More and more Americans are discovering they have a sensitivity to gluten, a protein in wheat and other popular grains such as barley and rye. A more serious manifestation is celiac disease.

    Some of the best brands of gluten-free cookies we’ve tried are the result of a family member seeking to make the tastiest treats for a relative with gluten sensitivity. If you have a loved one who needs to avoid gluten, bake a batch of these as a gift.

    There are more than 20 gluten-free or low-gluten alternatives to wheat flour, from familiar ingredients such as cornmeal and potato flour to amaranth and teff flours. They’re more expensive than wheat flour, which is why gluten-free baked goods, pasta, etc. are costlier than conventional products.

    The substitutes vary widely in their flavor and texture contribution. People working on gluten-free recipes do a lot of experimenting to find the ingredients and proportions they like best.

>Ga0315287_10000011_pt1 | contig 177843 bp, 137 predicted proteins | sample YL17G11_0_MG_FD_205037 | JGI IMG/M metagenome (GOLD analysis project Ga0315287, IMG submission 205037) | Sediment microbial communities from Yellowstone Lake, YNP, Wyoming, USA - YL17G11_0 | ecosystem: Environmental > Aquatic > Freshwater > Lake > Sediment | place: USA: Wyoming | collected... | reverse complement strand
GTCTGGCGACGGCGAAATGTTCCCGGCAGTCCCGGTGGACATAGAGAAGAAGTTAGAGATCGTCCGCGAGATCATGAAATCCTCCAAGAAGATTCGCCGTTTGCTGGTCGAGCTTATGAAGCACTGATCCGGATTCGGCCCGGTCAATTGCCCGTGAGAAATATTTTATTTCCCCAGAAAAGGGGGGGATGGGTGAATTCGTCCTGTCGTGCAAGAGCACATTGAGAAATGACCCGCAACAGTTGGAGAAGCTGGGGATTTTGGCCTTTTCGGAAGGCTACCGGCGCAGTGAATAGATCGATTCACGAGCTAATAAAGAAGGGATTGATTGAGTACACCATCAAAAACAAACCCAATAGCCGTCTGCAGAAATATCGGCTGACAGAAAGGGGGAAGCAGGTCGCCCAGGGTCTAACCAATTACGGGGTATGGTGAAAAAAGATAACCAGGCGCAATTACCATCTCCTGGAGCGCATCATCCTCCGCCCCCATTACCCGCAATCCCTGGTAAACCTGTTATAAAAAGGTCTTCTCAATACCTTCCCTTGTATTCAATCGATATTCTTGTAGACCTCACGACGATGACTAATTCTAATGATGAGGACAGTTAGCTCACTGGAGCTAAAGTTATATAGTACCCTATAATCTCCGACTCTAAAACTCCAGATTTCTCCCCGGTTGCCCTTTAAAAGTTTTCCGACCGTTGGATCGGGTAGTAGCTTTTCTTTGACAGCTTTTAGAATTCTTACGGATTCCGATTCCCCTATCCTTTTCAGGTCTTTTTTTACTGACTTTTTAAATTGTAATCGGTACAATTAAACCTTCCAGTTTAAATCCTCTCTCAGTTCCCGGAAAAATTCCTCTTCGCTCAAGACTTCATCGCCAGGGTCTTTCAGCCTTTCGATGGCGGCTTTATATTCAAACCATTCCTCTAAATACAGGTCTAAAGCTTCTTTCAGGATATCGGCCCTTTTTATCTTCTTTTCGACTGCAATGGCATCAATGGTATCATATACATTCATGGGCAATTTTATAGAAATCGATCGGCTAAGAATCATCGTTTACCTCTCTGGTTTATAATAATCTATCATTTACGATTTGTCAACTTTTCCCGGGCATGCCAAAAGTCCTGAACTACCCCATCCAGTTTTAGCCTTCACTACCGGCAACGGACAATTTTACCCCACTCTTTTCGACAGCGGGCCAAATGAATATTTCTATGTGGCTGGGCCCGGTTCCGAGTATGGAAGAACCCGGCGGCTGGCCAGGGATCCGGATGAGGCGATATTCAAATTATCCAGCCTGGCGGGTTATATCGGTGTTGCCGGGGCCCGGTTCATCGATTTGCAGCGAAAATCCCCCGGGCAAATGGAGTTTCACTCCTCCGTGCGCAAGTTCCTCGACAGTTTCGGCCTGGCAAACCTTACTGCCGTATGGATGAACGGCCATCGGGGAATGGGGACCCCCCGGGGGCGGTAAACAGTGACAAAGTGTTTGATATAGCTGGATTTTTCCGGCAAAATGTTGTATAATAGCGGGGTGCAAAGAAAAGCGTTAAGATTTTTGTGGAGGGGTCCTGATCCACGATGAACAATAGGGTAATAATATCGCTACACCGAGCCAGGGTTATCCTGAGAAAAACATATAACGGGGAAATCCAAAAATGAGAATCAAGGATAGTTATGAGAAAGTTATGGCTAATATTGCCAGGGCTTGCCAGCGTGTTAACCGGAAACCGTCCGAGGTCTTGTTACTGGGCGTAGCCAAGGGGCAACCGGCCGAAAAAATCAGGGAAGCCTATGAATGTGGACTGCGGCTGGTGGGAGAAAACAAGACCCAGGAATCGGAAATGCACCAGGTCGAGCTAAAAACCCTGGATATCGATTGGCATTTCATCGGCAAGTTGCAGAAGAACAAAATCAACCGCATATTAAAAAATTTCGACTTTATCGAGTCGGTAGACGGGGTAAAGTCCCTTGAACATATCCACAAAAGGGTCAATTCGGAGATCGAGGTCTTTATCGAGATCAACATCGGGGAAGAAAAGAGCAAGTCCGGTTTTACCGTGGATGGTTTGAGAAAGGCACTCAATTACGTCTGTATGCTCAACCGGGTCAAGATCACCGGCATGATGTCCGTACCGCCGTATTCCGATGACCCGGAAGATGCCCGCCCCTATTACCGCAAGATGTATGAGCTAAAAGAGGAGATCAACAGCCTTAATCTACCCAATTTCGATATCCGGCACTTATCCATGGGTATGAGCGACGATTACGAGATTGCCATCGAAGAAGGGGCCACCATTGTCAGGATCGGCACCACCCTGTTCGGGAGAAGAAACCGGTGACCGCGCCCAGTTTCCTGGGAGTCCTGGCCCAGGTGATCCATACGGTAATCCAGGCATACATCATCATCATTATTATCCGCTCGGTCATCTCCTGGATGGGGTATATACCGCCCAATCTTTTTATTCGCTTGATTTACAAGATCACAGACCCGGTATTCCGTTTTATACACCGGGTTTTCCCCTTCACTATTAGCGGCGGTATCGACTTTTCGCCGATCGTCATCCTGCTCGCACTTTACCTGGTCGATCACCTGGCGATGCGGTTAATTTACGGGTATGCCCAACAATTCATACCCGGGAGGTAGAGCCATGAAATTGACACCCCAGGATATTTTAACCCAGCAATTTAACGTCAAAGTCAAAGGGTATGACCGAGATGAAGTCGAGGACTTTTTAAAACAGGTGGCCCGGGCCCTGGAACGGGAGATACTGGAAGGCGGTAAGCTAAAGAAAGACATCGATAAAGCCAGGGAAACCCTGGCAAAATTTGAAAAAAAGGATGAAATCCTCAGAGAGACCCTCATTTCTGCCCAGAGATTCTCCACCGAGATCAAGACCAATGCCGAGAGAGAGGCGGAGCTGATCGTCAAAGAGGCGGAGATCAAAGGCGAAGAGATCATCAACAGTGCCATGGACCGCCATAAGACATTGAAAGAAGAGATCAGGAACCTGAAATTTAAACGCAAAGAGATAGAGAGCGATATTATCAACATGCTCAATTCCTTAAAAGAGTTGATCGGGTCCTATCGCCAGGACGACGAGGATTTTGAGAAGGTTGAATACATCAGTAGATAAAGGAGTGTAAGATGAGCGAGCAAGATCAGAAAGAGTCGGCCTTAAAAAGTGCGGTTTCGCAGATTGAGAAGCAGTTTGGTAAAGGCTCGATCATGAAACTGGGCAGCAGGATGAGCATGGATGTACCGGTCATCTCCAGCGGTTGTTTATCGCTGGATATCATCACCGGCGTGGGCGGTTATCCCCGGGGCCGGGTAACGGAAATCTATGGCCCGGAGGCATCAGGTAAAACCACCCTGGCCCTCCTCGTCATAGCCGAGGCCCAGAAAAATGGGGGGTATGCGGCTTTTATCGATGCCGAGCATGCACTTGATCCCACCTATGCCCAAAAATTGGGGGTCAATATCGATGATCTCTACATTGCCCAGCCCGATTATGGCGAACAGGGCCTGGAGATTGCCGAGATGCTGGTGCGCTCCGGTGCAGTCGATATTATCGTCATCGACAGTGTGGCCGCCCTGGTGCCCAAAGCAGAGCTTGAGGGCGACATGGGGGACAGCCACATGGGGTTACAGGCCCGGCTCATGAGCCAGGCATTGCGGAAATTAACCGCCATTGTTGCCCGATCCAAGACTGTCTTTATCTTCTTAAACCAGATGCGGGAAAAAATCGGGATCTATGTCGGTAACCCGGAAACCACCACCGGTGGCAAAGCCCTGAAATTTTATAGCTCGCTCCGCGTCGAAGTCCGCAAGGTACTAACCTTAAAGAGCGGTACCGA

TRIVIA: “Gluten” is the Latin word for glue. The protein acts as a binder to give elasticity to dough and a chewy texture to the final product.

    Find more of our favorite gluten-free products.

       

       

    Comments

    COCKTAILS: Classic Bourbon Recipes For “Mad Men”

    On Sunday, March 25th at 9 p.m. (8 p.m. Central Time), millions of Americans will tune in to the 1960s, with the new season of “Mad Men.”

    The show has inspired (and licensed) a Mad Men clothing line from Banana Republic and a Mad Men cosmetics line from Estée Lauder.

    But what about Mad Men spirits? Those ad agency folk seemed to spend more time drinking than shopping for clothes and makeup.

    Our recommendation: Settle down with a good bottle of Bourbon, like Maker’s Mark, and enjoy a couple of cocktails that surely would have been enjoyed by the staff of Sterling Cooper Draper Pryce.

    You’ll Need Maraschino Cherries

    Both the Manhattan and the Old Fashioned use maraschino cherries. Back in the day, before the advent of high fructose corn syrup, they probably tasted a lot better.

    But there’s one premium brand of maraschino cherries to please picky palates, made by specialty food producer Tillen Farms. You can buy it online. The maraschinos are delicious, and a perfect gift for your favorite cocktail hound.